Severe complications of diabetes higher in depressed patients

Jan 27, 2010

Depression raises risks of advanced and severe complications from diabetes, according to a prospective study of Group Health primary-care patients in western Washington. These complications include kidney failure or blindness, the result of small vessel damage, as well as major vessel problems leading to heart attack or stroke.

The findings were published this week in Care, a scientific journal of the American Diabetes Association. The study was conducted by scientists from the Group Health Research Institute, Seattle; the University of Washington (UW) School of Medicine and School of Public Health, and the Veterans Affairs Puget Sound . The lead author is Dr. Elizabeth Lin of the Group Health Research Institute.

Among their research volunteers with followed over 5 years, was associated with a 36 percent higher risk of developing advanced micro-vascular complications, such as end-stage or blindness, and a 25 percent higher risk of developing advanced macrovascular complications, such as stroke or (heart attack from a blood clot), compared with diabetes patients without depression. The clinically significant risks remained even after the researchers adjusted for diabetes severity and self-care activities.

Between 2000 and 2002, the Pathways Epidemiological Follow-up Study enrolled 4,632 primary-care Group Health Cooperative patients with diabetes. These patients were tracked through 2005-2007. The final sample size was 3,723. The researchers reviewed medical records, diagnostic and procedural codes, lists of prescribed medications, and death certificates to determine what happened to each patient over nearly five years. The researchers used proportional hazard models to calculate the association between depression and the risk of advanced complications. Even among patients with diabetes who had no prior indication of microvascular or macrovascular problems, depression increased the chances that these problems would develop.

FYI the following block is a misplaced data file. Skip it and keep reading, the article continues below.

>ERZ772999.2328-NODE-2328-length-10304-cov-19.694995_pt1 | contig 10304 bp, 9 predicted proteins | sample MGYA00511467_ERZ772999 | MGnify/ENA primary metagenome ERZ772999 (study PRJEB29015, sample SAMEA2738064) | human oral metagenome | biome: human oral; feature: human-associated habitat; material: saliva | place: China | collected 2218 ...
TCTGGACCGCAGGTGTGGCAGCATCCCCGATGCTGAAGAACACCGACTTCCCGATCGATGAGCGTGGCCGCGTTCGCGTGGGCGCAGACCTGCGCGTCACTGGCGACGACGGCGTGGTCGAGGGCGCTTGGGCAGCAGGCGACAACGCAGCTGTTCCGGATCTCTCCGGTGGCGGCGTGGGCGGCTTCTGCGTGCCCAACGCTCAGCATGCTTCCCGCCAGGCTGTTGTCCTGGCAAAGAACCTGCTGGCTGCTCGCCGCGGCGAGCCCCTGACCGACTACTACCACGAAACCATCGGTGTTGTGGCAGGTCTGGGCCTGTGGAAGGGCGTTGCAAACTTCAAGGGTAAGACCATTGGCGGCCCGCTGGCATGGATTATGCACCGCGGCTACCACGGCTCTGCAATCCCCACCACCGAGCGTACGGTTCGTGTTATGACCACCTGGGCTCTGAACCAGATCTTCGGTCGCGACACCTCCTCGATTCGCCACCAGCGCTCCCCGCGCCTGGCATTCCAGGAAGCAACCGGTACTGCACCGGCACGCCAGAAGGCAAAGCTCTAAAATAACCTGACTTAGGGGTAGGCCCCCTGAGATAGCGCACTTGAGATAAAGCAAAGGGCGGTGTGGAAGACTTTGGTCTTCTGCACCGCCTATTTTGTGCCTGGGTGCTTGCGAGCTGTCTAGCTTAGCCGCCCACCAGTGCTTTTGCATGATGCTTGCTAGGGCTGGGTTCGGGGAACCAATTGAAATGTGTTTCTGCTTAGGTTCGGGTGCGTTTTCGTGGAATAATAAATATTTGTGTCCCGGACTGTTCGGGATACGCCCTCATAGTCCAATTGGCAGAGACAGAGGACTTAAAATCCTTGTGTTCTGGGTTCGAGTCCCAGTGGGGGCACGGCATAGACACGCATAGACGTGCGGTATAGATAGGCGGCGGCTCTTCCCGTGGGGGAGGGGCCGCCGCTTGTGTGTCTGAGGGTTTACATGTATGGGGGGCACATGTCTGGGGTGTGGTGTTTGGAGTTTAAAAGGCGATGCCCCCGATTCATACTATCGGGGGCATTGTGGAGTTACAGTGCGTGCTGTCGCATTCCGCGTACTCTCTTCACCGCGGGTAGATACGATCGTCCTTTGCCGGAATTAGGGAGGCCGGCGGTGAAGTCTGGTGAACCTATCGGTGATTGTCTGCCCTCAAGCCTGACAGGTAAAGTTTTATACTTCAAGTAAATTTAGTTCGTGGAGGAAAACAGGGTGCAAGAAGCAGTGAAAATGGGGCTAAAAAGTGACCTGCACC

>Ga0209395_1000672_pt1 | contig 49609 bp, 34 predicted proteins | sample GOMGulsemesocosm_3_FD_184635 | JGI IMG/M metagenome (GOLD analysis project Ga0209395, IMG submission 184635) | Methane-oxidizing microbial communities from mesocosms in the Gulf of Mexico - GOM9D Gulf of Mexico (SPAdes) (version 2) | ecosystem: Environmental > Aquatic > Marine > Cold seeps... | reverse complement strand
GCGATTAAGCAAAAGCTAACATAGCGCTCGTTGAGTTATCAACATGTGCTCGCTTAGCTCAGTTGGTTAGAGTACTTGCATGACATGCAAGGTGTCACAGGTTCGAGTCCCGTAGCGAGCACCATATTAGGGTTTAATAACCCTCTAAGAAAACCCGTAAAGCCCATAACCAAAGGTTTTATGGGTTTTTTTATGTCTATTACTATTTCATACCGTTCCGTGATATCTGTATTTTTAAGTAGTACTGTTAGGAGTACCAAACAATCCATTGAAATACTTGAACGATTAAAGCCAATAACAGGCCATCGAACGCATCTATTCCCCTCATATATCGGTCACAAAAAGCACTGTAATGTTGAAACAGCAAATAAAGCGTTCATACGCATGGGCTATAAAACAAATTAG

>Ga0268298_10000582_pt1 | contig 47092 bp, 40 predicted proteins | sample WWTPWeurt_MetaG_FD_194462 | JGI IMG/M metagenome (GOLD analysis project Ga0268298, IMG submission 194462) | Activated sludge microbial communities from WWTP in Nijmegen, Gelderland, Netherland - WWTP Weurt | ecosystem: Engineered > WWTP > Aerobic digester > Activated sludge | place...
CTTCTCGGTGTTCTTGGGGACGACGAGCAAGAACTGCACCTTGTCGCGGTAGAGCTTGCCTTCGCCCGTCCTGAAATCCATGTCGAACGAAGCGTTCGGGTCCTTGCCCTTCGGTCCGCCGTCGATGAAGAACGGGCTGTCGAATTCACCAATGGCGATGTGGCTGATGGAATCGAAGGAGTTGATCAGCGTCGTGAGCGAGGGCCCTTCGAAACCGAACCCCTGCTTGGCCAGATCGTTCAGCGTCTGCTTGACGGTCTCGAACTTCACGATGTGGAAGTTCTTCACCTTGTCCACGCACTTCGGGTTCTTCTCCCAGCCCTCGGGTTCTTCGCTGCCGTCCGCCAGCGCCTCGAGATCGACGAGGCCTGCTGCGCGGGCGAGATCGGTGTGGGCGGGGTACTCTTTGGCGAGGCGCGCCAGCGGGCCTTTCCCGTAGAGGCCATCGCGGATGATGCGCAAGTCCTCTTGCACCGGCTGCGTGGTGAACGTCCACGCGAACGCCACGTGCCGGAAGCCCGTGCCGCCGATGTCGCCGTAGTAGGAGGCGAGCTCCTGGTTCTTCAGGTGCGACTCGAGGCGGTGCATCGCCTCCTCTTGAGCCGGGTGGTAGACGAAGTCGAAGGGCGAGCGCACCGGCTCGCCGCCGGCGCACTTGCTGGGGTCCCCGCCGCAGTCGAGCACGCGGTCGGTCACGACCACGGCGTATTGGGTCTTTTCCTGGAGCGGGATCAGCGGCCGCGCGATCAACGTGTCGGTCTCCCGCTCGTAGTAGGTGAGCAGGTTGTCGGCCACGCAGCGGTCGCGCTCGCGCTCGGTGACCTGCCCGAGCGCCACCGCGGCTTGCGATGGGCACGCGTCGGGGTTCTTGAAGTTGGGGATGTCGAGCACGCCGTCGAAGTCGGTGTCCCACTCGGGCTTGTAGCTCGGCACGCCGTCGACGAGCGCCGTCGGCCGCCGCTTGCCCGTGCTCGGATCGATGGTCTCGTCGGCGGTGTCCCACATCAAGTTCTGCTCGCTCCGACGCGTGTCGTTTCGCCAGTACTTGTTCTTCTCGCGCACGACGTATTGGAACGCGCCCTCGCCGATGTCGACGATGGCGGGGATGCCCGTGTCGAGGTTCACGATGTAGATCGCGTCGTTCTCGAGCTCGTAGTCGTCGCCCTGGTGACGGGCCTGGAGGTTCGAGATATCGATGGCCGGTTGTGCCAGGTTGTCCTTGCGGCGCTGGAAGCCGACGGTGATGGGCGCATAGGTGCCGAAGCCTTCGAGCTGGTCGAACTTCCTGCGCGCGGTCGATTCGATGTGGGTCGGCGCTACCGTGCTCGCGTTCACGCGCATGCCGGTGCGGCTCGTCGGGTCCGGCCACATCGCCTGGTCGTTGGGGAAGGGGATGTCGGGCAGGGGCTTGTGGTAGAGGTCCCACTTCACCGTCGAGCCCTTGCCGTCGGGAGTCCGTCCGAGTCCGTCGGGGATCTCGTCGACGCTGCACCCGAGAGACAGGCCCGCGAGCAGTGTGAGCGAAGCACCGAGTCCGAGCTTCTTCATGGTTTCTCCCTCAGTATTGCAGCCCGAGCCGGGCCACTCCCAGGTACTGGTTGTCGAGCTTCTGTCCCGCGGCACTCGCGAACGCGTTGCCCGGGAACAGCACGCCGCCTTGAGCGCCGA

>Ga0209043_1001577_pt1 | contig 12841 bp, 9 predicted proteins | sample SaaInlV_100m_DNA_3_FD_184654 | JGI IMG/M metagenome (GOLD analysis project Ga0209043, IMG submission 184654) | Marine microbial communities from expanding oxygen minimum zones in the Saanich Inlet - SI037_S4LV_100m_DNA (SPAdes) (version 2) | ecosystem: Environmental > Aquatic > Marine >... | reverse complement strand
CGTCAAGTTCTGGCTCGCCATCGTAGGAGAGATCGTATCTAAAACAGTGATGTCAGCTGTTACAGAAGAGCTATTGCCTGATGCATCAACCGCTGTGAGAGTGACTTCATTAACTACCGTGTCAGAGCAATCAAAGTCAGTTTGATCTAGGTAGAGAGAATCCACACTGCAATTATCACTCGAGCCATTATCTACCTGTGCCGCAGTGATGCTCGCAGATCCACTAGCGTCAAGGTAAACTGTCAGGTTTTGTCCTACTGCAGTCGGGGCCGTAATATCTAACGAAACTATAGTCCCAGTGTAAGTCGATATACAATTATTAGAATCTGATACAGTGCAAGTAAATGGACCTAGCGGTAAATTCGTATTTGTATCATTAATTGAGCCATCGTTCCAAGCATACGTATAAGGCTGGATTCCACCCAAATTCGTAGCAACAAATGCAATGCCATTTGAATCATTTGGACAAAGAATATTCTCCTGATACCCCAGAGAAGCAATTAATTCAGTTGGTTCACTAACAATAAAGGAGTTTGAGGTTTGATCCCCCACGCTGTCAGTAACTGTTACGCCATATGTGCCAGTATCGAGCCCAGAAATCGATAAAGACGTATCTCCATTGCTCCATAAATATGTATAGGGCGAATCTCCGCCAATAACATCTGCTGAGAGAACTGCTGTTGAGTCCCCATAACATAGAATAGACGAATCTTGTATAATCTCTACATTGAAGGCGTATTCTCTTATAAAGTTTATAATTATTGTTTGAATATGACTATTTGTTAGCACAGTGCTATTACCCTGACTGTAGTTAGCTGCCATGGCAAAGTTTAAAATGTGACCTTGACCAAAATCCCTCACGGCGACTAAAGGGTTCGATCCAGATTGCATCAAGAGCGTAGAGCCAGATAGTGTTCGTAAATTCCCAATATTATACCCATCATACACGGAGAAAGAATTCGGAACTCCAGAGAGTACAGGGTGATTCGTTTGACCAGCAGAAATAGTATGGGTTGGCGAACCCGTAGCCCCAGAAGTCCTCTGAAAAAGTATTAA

As in earlier reports, the diabetes patients with major depression tended to be slightly younger, heavier, have more co-existing medical conditions, and were more likely to be treated with insulin than were diabetes patients without depression. They also had higher levels of a substance in the blood formed when the sugar glucose attaches to hemoglobin, an oxygen-carrying protein. The major depression group had a higher proportion of women and smokers. However, after controlling for these differences between depressed and non-depressed patients with diabetes, the increased risk of complications associated with depression remained.

Several previous studies suggest the negative relationship between depression and diabetes cuts both ways. People with depression are prone to diabetes, and vice versa. Impairment from diabetes, such as blindness or requiring long-term dialysis, interferes with a person's daily life and can be overwhelming. The person may become depressed or an existing depression may worsen.

As the incidence of type 2 diabetes soars, the clinical and public health significance of these findings increases, the authors noted. Further research is needed, the authors added, to clarify the underlying biological mechanism for the association between depression and complications of diabetes, and to test interventions which might be effective in lowering the risk of complications among patients who have both diabetes and depression.

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